Is it OK to Give My Baby a Pacifier?
Pacifiers can make bebies less likely to have sudden infant death syndrome (SIDS). They also can soothe babies and satisfy their desire to suck on something. So experts recommend giving babies a pacifier at naptime and bedtime starting from when a baby is 3–4 weeks old. By then, breastfeeding usually is well-established. Continue offering the pacifier until your baby turns 1. If your baby doesn’t take the pacifier, you don’t need to force it.
Some parents worry that giving pacifiers before 3–4 weeks of age could “confuse” babies and make them less likely to take the breast. Or they might worry that it could make it hard to tell when a baby is hungry. But giving a pacifier once in a while during the first month of life (such as during a circumcision) is OK and won’t hurt breastfeeding efforts.
My Baby Is Nursing for Comfort. Is This OK?
If your baby seems to be getting enough milk, but continues to suck for an hour or more, your little one might be nursing for comfort rather than for nourishment. This is called non-nutritive sucking or pacifying.
So, how do you know? A baby that has fed well may stay on the breast but:
- seem satisfied
- stop sucking and swallowing
- play with your nipple
If you notice this happening, you may want to offer your baby’s thumb or hand to suck on. You also could consider giving a pacifier, but only if breastfeeding is well-established (after your baby is 3–4 weeks old).
If you have questions about breastfeeding your baby, talk to your doctor or lactation consultant.
Reviewed by: Jamila H. Richardson, BSN, RN, IBCLC
Date reviewed: January 2021
Is it worth it to breastfeed children up to five years of age or even longer?
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Should you breastfeed your children until the age of five or even longer?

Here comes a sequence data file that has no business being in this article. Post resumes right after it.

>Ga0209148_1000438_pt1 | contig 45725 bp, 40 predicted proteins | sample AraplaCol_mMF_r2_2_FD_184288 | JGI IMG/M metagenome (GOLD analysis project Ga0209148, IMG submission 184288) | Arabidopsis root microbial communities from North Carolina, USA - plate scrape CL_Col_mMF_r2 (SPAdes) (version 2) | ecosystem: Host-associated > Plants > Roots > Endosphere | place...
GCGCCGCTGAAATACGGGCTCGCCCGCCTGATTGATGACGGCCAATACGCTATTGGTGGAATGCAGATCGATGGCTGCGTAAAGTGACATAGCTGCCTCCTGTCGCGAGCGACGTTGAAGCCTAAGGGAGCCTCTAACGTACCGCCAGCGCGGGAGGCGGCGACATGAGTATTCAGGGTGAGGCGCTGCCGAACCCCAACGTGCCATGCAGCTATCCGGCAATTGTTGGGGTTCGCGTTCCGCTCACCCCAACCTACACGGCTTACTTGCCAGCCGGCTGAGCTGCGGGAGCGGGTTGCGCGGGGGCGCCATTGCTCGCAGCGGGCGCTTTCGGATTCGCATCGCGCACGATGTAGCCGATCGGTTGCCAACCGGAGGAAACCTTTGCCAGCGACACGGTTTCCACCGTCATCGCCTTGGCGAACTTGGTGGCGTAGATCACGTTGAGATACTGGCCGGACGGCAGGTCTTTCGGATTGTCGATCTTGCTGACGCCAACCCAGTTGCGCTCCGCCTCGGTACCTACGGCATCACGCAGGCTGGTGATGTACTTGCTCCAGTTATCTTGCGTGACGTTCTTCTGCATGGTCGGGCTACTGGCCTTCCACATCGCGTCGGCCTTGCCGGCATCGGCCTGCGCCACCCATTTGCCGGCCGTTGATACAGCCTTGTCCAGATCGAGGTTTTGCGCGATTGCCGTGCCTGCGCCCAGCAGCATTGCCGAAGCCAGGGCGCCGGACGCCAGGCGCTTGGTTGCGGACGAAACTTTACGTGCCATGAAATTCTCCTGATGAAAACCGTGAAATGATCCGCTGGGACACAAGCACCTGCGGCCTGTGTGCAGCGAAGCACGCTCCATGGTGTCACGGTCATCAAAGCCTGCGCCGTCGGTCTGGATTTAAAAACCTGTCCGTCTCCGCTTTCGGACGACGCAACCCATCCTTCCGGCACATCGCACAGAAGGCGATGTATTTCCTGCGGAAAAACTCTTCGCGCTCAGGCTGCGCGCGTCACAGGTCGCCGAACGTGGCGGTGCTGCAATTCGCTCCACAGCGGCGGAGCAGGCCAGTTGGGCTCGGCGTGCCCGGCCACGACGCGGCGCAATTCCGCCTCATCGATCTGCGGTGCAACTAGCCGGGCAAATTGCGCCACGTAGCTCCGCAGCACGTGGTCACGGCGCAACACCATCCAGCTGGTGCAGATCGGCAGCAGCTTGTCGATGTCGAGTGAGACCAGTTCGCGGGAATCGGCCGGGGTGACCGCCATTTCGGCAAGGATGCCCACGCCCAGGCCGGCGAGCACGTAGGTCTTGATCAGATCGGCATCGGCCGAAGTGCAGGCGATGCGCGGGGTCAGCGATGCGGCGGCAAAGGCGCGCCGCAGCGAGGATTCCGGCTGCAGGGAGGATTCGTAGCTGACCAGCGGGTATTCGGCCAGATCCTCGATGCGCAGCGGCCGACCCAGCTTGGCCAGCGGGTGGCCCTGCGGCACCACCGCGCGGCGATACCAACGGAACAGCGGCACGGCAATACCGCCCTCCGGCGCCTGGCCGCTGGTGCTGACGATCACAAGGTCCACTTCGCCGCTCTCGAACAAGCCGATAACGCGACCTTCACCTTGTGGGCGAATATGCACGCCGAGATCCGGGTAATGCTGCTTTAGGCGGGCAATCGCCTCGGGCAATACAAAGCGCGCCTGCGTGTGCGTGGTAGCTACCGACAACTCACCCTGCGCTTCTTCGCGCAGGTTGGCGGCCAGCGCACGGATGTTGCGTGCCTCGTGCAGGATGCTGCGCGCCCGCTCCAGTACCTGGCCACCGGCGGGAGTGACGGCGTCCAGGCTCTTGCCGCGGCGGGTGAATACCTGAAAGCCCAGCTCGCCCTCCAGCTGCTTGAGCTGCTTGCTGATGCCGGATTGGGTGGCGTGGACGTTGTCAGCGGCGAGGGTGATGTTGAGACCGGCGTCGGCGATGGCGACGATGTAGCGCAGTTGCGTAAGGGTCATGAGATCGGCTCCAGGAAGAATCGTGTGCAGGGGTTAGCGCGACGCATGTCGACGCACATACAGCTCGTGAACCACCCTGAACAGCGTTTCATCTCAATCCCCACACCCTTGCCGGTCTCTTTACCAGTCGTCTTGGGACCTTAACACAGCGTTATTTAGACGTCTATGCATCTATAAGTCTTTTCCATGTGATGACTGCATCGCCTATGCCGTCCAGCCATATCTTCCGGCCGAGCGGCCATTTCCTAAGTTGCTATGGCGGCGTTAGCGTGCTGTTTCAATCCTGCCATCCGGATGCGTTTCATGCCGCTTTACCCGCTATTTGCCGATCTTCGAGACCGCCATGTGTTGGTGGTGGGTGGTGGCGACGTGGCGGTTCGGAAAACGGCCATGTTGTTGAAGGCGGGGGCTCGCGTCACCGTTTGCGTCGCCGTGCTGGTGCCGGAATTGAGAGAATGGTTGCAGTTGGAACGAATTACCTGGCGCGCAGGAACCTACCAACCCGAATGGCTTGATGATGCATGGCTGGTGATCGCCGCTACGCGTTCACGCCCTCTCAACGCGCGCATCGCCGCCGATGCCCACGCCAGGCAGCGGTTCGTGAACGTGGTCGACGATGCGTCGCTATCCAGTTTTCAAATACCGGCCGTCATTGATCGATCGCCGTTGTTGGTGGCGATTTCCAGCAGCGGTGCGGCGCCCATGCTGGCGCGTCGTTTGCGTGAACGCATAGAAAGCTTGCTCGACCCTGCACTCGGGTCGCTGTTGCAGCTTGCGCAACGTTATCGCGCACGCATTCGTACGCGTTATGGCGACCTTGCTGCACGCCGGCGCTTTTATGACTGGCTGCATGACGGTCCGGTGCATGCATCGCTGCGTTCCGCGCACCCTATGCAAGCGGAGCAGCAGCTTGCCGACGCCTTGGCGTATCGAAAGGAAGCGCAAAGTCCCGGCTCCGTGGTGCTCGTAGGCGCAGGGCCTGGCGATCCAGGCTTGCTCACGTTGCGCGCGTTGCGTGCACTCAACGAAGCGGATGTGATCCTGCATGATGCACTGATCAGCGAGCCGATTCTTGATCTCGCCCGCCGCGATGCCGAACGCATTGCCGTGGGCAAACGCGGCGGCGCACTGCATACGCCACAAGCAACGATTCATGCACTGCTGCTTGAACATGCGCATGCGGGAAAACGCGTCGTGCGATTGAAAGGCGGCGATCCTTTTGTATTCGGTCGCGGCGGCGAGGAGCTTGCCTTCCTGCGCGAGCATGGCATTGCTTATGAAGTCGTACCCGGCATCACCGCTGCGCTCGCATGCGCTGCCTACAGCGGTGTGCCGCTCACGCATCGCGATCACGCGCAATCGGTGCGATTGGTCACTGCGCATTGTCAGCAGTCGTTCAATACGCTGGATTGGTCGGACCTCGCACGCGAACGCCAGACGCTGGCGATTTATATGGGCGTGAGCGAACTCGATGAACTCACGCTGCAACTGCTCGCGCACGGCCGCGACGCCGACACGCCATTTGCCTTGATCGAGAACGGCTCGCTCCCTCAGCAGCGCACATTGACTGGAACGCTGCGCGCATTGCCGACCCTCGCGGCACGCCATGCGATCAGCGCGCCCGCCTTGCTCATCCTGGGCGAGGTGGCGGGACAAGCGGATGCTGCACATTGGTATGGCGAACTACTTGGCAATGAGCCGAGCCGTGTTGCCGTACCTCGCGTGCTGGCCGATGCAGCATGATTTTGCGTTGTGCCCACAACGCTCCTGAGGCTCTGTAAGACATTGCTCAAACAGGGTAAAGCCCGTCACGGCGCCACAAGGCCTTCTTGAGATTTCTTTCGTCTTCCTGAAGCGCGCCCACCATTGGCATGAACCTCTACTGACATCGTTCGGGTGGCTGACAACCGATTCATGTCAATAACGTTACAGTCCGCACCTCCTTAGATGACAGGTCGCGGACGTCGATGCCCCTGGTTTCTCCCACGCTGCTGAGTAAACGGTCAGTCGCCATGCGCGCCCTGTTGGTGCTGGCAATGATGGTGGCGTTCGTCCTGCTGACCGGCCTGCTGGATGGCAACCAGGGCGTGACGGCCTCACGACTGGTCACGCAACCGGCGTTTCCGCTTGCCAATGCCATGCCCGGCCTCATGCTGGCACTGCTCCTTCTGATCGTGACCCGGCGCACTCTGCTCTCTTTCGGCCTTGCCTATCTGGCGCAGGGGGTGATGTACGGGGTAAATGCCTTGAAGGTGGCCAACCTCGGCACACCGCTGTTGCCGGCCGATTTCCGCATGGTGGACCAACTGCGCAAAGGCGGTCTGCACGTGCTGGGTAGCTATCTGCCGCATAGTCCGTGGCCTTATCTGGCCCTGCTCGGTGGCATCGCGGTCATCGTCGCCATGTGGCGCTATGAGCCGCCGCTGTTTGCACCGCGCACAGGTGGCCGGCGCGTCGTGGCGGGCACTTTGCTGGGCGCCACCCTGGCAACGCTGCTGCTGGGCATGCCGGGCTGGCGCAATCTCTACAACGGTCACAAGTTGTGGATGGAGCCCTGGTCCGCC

29-year-old Englishwoman Emma Shardlow Hudson, who breastfeeds her five-year-old daughter and two-year-old son, sometimes at the same time, says it is good for their health and that they very rarely get sick due to "the presence of antibodies in milk."
The UK National Health System advises mothers to breastfeed their babies for as long as they both want to.
Women are generally advised to continue breastfeeding for only the first six months, and then gradually add solid foods to the baby's diet.
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In the UK, about 80% of mothers follow the advice to breastfeed their newborns after birth, but many stop doing so after a few weeks.
Only about a third of six-month-old babies are still getting their mother's milk, and by the first year of their life this figure drops to 0.5%.
According to a 2016 international survey, the UK has one of the world's lowest rates of breastfeeding women.
Experts say that many women simply find it difficult to start breastfeeding and often don't get the practical help they need in the first days after giving birth and with their first child when they're not yet breastfeeding.
In addition, many women feel uncomfortable doing this in public places and stop breastfeeding, switching to artificial feeding.
Is there anything better than breasts?
Experts agree that breastfeeding is good for the health of both the baby and the mother.
Breast milk protects the infant from infections, diarrhea and vomiting, and reduces the risk of obesity in adulthood.
For mothers, breastfeeding reduces the risk of developing breast and ovarian cancer in the future.
All this is good, but still - until what age should a child be breastfed?
At the moment there is not enough scientific evidence to answer this question unambiguously, so only general recommendations are offered to women.
"It is ideal to breastfeed a baby, along with other foods, until at least the start of the second year," says the UK National Health System website.
Image copyright, Getty ImagesImage caption,
After the first six months, solid foods other than milk can be gradually introduced to the baby